A night in the jungle
Now, with the knowledge of tarantulas in the jungle, and seeing the outline of a gigantic spider on the blue tarp that is covering our sleeping area, I was a bit… nervous about sleeping there. No way back now though, so just tried not thinking about it.
After we returned from our walk we had dinner, the same thing we had for lunch. It got dark pretty soon after, and that’s when the stars came out. It was so beautiful! And, for whatever irrational reasoning, this made me feel better about the sleeping situation.
We hit the hammocks pretty early, not like we had a lot of things we could do in the pitch black of the jungle. Luis read a bit, I watched an episode of something on my phone, before getting ready to sleep.
Let me tell you, the jungle is not silent! Branches and fruits fall out of the trees, there are loud bugs, you hear animals in the distance, all throughout the night. Cristóvão had told us stories of waking up to animals walking around the camp, which didn’t happen to us (unfortunately), but he did wake us up when he heard howler monkeys!
Day 3: return to the lodge & more fishing
The next morning we woke up with the sun, which was around 5:30. A simple breakfast of fruit, bread, eggs and coffee, we packed up our stuff and headed back to the lodge. Our next activity wouldn’t be until after lunch, so when we arrived, we went for a swim in the river to cool off and just relax. Before we knew it, it was already time to go fishing again, and this time we were a bit more successful. We still didn’t catch a lot, but we had a few piranhas to bring to the lodge kitchen.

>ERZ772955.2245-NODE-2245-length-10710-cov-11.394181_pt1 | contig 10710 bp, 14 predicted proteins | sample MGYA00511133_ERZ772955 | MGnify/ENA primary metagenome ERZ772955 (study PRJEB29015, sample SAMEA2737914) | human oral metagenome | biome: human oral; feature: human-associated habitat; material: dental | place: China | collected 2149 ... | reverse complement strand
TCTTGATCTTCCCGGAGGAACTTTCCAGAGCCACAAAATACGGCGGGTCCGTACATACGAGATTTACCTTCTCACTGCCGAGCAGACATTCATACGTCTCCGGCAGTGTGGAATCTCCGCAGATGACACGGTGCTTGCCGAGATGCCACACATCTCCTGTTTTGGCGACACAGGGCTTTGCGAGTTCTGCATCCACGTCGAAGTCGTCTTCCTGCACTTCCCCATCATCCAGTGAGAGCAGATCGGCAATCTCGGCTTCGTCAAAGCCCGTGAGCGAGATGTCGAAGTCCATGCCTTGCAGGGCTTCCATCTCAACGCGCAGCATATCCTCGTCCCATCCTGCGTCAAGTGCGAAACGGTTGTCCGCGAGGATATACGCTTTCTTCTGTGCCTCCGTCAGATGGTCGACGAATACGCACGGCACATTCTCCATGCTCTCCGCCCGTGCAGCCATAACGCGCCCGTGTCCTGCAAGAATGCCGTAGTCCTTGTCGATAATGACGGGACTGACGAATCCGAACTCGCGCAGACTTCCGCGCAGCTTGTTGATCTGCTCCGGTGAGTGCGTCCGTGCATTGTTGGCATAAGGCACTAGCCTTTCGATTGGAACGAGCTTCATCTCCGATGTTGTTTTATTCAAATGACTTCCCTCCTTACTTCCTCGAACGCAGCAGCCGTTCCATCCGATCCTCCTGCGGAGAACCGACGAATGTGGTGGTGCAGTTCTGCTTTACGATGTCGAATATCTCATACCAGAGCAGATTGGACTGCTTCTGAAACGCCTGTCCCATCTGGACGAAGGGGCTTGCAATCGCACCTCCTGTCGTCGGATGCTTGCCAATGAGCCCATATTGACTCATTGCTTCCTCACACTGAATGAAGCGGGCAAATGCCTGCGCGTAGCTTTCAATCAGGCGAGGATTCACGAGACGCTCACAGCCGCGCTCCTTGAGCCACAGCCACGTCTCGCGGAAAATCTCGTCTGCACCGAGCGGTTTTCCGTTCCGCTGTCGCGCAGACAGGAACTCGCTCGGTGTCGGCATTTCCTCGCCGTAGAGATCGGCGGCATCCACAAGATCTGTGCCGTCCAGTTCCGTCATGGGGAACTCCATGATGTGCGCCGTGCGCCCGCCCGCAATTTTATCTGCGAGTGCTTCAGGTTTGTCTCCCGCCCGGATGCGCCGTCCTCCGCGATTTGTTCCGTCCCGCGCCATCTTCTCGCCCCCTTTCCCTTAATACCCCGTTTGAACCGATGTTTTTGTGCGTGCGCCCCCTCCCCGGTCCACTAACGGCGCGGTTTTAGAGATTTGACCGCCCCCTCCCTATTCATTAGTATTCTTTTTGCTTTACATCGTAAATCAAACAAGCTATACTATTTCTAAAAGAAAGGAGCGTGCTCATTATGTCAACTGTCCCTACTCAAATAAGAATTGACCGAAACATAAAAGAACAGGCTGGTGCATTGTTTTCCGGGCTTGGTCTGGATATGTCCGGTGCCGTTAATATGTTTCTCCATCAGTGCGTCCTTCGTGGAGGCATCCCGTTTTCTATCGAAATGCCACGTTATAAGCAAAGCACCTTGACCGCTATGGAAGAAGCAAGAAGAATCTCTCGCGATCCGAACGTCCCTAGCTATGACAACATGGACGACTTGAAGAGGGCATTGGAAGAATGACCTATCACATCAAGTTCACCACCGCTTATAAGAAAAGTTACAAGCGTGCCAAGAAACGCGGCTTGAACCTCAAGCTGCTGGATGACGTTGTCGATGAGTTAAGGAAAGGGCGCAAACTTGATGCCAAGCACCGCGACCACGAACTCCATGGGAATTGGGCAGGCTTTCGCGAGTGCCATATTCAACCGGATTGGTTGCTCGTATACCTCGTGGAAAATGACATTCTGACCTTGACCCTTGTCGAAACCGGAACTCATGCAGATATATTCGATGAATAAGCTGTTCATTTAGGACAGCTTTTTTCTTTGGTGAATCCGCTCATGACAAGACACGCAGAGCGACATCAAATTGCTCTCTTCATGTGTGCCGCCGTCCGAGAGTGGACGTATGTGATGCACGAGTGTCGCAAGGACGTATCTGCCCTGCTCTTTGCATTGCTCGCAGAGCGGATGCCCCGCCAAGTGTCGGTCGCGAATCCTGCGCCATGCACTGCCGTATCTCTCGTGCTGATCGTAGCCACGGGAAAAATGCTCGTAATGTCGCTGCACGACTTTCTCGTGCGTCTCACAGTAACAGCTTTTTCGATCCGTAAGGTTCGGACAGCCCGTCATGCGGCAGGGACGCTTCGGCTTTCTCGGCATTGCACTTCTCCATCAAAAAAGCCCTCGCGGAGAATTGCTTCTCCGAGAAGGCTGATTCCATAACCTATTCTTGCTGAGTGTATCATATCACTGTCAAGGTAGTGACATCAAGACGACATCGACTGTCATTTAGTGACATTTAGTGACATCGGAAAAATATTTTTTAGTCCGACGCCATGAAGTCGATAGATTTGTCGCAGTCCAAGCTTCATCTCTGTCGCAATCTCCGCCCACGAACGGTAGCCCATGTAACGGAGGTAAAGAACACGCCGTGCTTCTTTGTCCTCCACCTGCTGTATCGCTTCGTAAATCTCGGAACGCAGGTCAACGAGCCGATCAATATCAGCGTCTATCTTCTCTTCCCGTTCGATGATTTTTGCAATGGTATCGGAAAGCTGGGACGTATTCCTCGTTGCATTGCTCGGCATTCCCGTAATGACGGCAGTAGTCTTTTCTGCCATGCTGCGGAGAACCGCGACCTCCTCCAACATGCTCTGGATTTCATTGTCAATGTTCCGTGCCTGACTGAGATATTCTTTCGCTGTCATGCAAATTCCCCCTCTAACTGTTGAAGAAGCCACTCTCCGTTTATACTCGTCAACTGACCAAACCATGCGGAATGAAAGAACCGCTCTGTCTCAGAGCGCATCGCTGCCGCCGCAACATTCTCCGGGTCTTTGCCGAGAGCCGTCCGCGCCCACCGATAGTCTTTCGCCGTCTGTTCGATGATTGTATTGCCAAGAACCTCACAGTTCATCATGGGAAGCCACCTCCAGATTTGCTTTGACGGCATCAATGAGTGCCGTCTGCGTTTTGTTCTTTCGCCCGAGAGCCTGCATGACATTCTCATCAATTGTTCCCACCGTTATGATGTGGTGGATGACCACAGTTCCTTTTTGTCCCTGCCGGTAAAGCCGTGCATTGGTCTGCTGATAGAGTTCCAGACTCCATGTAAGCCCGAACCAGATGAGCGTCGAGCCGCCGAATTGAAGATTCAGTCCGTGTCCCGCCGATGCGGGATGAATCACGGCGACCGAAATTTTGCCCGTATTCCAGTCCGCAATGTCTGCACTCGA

The highlight of this afternoon, however, was the sunset. I mean, look at that…
Afterwards it was time for dinner, our last one at the lodge as our departure would be the next day. But before going to bed, we had a little nocturnal adventure on the water planned. We took a boat and went up the stream, to try and spot some wildlife. For some reason, many fish jumped in to our boat, but we also got to see some small alligators!
Day 4: a visit with the locals and back to Manaus
The day we knew was coming… we would be going back to Manaus after lunch. But until then, a visit to a local family was on the planning for us.
Cristóvão took us by boat, and showed us around the property. The head of the family explained how they make their own farinha de mandioca (cassave flour), which turns out is very long process with many different steps. Besides making farinha, they also have a lot of different types of fruit trees and plants.
After seeing the land, we went to one of the houses. We were being shown around, when all of a sudden our guide started calling o ut for ‘Laura’. We had no idea what was going on, until this blue and yellow arara came flying in!
When you’re in the Amazon (Manaus), a jungle tour is a must and we can highly recommend Amazon Antonio Jungle tours. All the guides speak English (and Portuguese), the food is great, also for vegetarians, and they are so knowledgable about everything. And, the accommodation itself is also very nice.
Something to keep in mind is the difference in seasons; we were there in the dry season, meaning there is less rain and the river is lower, but you probably won’t see as many animals. The wet season obviously has more rain, but also more wildlife. We might have to go back sometime in the wet season to see the difference… One day ;).